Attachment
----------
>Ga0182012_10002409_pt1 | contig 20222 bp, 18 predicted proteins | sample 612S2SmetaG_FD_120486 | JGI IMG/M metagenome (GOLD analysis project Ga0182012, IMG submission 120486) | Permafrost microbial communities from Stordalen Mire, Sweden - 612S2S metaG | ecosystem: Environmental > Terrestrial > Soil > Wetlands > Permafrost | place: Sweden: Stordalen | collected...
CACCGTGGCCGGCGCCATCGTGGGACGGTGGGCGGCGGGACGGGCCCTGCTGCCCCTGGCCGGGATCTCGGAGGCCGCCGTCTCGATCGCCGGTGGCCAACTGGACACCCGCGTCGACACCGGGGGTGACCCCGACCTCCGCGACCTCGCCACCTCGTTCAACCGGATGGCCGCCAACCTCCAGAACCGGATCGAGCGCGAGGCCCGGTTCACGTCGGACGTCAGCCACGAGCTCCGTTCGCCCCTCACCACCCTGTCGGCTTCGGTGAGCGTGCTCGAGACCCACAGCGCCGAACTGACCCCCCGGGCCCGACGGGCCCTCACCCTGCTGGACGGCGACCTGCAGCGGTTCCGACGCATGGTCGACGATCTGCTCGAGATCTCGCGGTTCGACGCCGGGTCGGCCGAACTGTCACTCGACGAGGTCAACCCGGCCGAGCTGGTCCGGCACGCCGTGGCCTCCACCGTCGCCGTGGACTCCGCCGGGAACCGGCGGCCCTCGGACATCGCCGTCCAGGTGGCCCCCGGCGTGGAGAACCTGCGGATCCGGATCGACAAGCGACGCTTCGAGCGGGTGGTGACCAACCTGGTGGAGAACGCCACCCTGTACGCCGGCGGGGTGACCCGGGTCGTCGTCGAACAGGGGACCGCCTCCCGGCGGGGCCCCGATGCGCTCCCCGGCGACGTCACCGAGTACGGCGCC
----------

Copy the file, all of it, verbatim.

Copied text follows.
>Ga0182012_10002409_pt1 | contig 20222 bp, 18 predicted proteins | sample 612S2SmetaG_FD_120486 | JGI IMG/M metagenome (GOLD analysis project Ga0182012, IMG submission 120486) | Permafrost microbial communities from Stordalen Mire, Sweden - 612S2S metaG | ecosystem: Environmental > Terrestrial > Soil > Wetlands > Permafrost | place: Sweden: Stordalen | collected...
CACCGTGGCCGGCGCCATCGTGGGACGGTGGGCGGCGGGACGGGCCCTGCTGCCCCTGGCCGGGATCTCGGAGGCCGCCGTCTCGATCGCCGGTGGCCAACTGGACACCCGCGTCGACACCGGGGGTGACCCCGACCTCCGCGACCTCGCCACCTCGTTCAACCGGATGGCCGCCAACCTCCAGAACCGGATCGAGCGCGAGGCCCGGTTCACGTCGGACGTCAGCCACGAGCTCCGTTCGCCCCTCACCACCCTGTCGGCTTCGGTGAGCGTGCTCGAGACCCACAGCGCCGAACTGACCCCCCGGGCCCGACGGGCCCTCACCCTGCTGGACGGCGACCTGCAGCGGTTCCGACGCATGGTCGACGATCTGCTCGAGATCTCGCGGTTCGACGCCGGGTCGGCCGAACTGTCACTCGACGAGGTCAACCCGGCCGAGCTGGTCCGGCACGCCGTGGCCTCCACCGTCGCCGTGGACTCCGCCGGGAACCGGCGGCCCTCGGACATCGCCGTCCAGGTGGCCCCCGGCGTGGAGAACCTGCGGATCCGGATCGACAAGCGACGCTTCGAGCGGGTGGTGACCAACCTGGTGGAGAACGCCACCCTGTACGCCGGCGGGGTGACCCGGGTCGTCGTCGAACAGGGGACCGCCTCCCGGCGGGGCCCCGATGCGCTCCCCGGCGACGTCACCGAGTACGGCGCC